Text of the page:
“You live or die by your performances upfront,” Lloyd says, eager to vindicate the chequebook action he
undertook at the end of last season.

“I was offered a ridiculous price for John Byrne to start with but I kept in touch because I needed someone like him. And at £125,000, he’s been an excellent buy for us.”

Byrne’s renaissance will delight those fans who like their football played with a bit of style. The Irish striker’s career took a nasty deflection after he briefly donned the famous QPR No.10 shirt once worn by Marsh and Bowles, but a fruitless spell at Le Havre has made him hungry for a second chance – and perhaps even a place in Jack Charlton’s international plans.

But it’s been the nomadic Mike Small who has hit the headlines this season with his powerful presence in the penalty area. Eight years on the Continent, drifting from Standard Liege to Twente Enschede to PAOK Salonika, may make him a great advert for EuroRail but his move home has resurrected his career.

Small already has 19 League goals this season, and armchair fans will remember his contribution in the Cup matches with Liverpool. In the first game he scored and then set up Byrne’s spectacular equaliser, while in the replay he had a perfectly good goal disallowed while the one that counted was miles offside.


The Seagulls were ultimately caught out by Liverpool’s late rally that night, but their confidence was clearly boosted by their performance. To Lloyd’s amazement over 5,000 Brighton fans winged their way to Anfield for the first match – a sure sign that the club was on its way back.

But although over 20,000 filled the patched-up Gotdstone Ground for the replay the Brighton public have yet to be stirred into action by playing Liverpool next season in the League.

“To be honest, we’ve been disappointed with the response, particularly after they made such an effort for the Cup,” says Lloyd.

“Hopefully they’ll be back when the crunch comes.” As you might expect, Lloyd firmly believes nothing will be decided until the last kick. With the three-point system and the play-offs making the Second Division even more of a dogfight, he has wisely chosen to enhance his resources. Colin Pates was recently rescued from the Highbury reserves and put straight into central defence alongside his former Chelsea team-mate Gary Chivers. With Steve Gatting slotting in at left-back, Perry Digweed in goal and Clive Walker still speeding down the wing, there is plenty of First Division experience. Indeed, jokes about ‘Dad’s Army’ taking the Division by storm are already flowing thick and fast.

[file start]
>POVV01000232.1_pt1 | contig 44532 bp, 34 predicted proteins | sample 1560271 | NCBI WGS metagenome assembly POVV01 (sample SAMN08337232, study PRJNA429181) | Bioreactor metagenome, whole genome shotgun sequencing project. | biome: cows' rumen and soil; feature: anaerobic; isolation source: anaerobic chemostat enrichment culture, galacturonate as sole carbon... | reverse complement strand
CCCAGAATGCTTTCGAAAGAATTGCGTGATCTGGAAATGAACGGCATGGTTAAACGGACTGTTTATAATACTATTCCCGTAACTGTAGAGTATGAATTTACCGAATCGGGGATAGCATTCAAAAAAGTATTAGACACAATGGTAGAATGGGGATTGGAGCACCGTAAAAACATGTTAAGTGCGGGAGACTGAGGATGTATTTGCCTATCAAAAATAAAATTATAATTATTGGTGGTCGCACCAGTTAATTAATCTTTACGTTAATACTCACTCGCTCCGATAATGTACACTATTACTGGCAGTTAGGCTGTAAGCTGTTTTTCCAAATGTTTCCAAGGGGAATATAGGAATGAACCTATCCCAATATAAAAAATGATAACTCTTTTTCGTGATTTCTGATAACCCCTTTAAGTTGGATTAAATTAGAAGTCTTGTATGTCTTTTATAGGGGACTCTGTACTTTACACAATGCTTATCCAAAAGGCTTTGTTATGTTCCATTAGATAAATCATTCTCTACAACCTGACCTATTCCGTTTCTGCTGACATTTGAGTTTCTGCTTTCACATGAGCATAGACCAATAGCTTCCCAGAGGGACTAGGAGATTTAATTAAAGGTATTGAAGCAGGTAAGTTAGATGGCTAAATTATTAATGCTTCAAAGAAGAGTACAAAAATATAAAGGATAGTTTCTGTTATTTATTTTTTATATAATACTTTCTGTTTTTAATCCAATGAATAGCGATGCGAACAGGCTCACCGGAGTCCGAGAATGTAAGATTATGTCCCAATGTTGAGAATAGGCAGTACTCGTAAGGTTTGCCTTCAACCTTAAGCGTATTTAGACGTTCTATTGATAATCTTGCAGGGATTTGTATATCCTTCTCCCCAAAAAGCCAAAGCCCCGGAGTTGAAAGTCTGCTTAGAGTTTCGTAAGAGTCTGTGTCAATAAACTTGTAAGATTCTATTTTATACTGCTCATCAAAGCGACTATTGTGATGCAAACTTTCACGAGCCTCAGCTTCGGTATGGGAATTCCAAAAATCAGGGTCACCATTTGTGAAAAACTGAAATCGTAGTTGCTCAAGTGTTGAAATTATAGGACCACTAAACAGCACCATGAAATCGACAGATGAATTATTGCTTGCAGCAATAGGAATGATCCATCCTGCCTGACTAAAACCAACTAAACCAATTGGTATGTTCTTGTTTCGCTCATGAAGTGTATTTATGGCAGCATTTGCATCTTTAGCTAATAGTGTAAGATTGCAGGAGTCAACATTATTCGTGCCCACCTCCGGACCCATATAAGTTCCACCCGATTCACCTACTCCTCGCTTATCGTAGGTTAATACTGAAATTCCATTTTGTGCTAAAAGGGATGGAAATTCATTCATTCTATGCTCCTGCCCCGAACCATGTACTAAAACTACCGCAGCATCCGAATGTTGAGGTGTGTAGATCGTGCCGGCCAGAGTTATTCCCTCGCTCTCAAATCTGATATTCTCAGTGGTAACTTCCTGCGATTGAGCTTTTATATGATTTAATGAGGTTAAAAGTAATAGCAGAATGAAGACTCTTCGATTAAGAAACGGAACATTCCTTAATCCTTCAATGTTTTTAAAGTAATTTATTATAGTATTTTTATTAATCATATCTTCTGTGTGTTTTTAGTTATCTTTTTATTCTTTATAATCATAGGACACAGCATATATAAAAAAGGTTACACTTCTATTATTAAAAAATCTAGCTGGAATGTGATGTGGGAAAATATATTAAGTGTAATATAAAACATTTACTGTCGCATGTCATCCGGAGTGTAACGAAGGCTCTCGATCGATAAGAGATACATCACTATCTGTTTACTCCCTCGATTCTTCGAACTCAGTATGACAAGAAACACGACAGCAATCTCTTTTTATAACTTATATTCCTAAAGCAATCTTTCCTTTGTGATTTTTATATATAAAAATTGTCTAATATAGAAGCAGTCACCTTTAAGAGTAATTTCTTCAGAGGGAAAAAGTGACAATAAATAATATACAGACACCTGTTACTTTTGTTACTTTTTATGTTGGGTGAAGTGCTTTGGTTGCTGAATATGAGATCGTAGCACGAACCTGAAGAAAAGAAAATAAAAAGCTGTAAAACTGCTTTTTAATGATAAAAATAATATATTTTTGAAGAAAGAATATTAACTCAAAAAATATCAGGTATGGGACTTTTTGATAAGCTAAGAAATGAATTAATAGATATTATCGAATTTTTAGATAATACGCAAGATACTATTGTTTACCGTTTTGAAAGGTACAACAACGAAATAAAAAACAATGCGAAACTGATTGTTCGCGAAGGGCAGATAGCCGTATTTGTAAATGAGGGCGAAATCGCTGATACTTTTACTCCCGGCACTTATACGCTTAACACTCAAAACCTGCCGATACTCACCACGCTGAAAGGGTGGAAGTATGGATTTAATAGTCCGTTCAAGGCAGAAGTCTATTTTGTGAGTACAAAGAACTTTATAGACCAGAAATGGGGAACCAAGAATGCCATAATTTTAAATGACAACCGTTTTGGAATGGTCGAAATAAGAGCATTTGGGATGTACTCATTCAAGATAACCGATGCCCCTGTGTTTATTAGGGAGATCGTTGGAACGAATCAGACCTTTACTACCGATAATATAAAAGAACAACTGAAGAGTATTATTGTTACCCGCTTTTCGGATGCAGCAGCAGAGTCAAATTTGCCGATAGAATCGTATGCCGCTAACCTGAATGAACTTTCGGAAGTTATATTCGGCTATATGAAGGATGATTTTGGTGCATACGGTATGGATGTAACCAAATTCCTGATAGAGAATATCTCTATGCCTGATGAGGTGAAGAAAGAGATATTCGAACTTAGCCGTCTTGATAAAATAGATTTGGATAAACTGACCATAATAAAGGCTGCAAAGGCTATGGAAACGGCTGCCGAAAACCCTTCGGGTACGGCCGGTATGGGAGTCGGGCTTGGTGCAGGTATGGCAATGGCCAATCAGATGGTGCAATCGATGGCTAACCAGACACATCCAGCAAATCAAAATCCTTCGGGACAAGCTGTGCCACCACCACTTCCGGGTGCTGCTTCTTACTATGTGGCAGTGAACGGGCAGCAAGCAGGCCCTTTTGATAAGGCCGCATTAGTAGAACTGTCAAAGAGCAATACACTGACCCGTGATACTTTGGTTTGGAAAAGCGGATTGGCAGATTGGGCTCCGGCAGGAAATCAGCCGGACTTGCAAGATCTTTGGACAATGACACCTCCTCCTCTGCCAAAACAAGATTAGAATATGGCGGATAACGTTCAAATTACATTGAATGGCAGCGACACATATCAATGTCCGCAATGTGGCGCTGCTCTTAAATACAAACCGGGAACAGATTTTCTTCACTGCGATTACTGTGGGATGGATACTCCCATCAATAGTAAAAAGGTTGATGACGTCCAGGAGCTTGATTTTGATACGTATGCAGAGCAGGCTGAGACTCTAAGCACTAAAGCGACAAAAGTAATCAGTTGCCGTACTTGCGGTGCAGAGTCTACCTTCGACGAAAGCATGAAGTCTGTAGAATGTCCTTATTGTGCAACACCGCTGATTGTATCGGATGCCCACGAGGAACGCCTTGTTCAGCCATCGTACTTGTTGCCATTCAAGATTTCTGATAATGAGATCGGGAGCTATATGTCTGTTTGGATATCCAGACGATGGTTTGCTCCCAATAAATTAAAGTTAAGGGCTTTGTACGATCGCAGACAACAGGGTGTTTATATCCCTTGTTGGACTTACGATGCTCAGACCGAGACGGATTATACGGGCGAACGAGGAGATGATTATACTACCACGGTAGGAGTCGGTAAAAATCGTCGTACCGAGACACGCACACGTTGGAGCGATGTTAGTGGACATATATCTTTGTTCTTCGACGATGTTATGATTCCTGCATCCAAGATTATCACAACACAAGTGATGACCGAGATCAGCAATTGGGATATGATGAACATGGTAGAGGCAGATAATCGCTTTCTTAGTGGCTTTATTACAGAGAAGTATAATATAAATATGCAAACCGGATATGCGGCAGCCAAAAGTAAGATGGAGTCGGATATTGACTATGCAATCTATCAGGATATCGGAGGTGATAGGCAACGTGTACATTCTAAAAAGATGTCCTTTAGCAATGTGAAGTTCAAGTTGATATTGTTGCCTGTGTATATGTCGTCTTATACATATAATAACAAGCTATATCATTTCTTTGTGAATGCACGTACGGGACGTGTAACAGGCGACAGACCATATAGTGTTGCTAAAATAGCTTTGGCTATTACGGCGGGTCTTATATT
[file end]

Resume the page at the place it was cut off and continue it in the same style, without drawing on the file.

The over-30s also include transfer-listed striker Garry Nelson. who has scored in the last three games in the three games in the absence of the injured Small, For Gatting, the only remaining member of the 1983 Cup Final team still at the Goldstone Ground, the season has been an unexpected bonus. With brother Mike temporarily out of the cricketing (and tabloid) limelight, he hopes the Gatting name can soon return to the back pages.

“Before the Cup Final, we had a good season in the First Division and that was probably the best side I played in,” he recalls. “But this side compares very favourably. The team is a lot steadier now than it has been for the last two seasons, when we’ve played well but not got the results.

“Barry has mixed it together well this season,” he adds. “We’ve got a lot of good ball-plavers but we’re also playing with a lot more discipline. Realistically, it should be the play-offs, but anything could happen.”